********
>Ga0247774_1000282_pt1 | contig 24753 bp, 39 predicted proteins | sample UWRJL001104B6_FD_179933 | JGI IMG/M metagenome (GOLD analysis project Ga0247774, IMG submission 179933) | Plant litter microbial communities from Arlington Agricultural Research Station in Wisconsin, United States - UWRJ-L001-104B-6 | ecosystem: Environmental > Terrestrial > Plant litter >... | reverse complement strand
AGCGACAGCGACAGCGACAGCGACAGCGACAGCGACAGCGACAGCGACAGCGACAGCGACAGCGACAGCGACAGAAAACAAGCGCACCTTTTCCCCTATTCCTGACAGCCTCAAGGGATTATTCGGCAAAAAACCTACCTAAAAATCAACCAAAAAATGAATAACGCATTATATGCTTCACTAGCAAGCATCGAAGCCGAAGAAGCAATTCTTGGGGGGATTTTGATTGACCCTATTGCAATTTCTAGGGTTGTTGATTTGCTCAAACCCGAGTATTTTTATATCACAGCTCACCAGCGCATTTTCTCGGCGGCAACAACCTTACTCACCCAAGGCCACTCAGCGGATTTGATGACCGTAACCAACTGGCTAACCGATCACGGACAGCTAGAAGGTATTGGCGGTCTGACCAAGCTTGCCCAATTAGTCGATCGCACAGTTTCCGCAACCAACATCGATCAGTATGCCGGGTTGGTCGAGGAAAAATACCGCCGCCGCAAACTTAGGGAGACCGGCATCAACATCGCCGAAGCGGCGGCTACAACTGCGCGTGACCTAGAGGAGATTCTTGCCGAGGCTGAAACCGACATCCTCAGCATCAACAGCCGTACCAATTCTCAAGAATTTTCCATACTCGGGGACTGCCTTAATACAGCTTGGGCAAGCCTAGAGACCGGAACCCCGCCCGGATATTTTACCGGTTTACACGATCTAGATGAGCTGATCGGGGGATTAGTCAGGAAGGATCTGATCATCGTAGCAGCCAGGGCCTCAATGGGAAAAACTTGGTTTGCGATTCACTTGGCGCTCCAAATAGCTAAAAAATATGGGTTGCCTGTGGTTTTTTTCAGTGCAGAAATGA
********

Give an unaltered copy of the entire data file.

>Ga0247774_1000282_pt1 | contig 24753 bp, 39 predicted proteins | sample UWRJL001104B6_FD_179933 | JGI IMG/M metagenome (GOLD analysis project Ga0247774, IMG submission 179933) | Plant litter microbial communities from Arlington Agricultural Research Station in Wisconsin, United States - UWRJ-L001-104B-6 | ecosystem: Environmental > Terrestrial > Plant litter >... | reverse complement strand
AGCGACAGCGACAGCGACAGCGACAGCGACAGCGACAGCGACAGCGACAGCGACAGCGACAGCGACAGCGACAGAAAACAAGCGCACCTTTTCCCCTATTCCTGACAGCCTCAAGGGATTATTCGGCAAAAAACCTACCTAAAAATCAACCAAAAAATGAATAACGCATTATATGCTTCACTAGCAAGCATCGAAGCCGAAGAAGCAATTCTTGGGGGGATTTTGATTGACCCTATTGCAATTTCTAGGGTTGTTGATTTGCTCAAACCCGAGTATTTTTATATCACAGCTCACCAGCGCATTTTCTCGGCGGCAACAACCTTACTCACCCAAGGCCACTCAGCGGATTTGATGACCGTAACCAACTGGCTAACCGATCACGGACAGCTAGAAGGTATTGGCGGTCTGACCAAGCTTGCCCAATTAGTCGATCGCACAGTTTCCGCAACCAACATCGATCAGTATGCCGGGTTGGTCGAGGAAAAATACCGCCGCCGCAAACTTAGGGAGACCGGCATCAACATCGCCGAAGCGGCGGCTACAACTGCGCGTGACCTAGAGGAGATTCTTGCCGAGGCTGAAACCGACATCCTCAGCATCAACAGCCGTACCAATTCTCAAGAATTTTCCATACTCGGGGACTGCCTTAATACAGCTTGGGCAAGCCTAGAGACCGGAACCCCGCCCGGATATTTTACCGGTTTACACGATCTAGATGAGCTGATCGGGGGATTAGTCAGGAAGGATCTGATCATCGTAGCAGCCAGGGCCTCAATGGGAAAAACTTGGTTTGCGATTCACTTGGCGCTCCAAATAGCTAAAAAATATGGGTTGCCTGTGGTTTTTTTCAGTGCAGAAATGA